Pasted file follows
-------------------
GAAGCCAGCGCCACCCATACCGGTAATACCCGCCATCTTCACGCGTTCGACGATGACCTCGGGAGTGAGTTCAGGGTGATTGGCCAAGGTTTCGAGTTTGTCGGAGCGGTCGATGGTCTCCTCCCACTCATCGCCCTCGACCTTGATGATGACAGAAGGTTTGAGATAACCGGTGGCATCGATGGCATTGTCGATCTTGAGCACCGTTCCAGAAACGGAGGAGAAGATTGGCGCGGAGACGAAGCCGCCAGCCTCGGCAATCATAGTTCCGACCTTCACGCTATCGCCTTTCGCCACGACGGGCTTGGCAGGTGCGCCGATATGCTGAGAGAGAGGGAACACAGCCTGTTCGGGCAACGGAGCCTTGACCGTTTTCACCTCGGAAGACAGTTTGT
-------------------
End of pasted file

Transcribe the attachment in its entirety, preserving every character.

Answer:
GAAGCCAGCGCCACCCATACCGGTAATACCCGCCATCTTCACGCGTTCGACGATGACCTCGGGAGTGAGTTCAGGGTGATTGGCCAAGGTTTCGAGTTTGTCGGAGCGGTCGATGGTCTCCTCCCACTCATCGCCCTCGACCTTGATGATGACAGAAGGTTTGAGATAACCGGTGGCATCGATGGCATTGTCGATCTTGAGCACCGTTCCAGAAACGGAGGAGAAGATTGGCGCGGAGACGAAGCCGCCAGCCTCGGCAATCATAGTTCCGACCTTCACGCTATCGCCTTTCGCCACGACGGGCTTGGCAGGTGCGCCGATATGCTGAGAGAGAGGGAACACAGCCTGTTCGGGCAACGGAGCCTTGACCGTTTTCACCTCGGAAGACAGTTTGT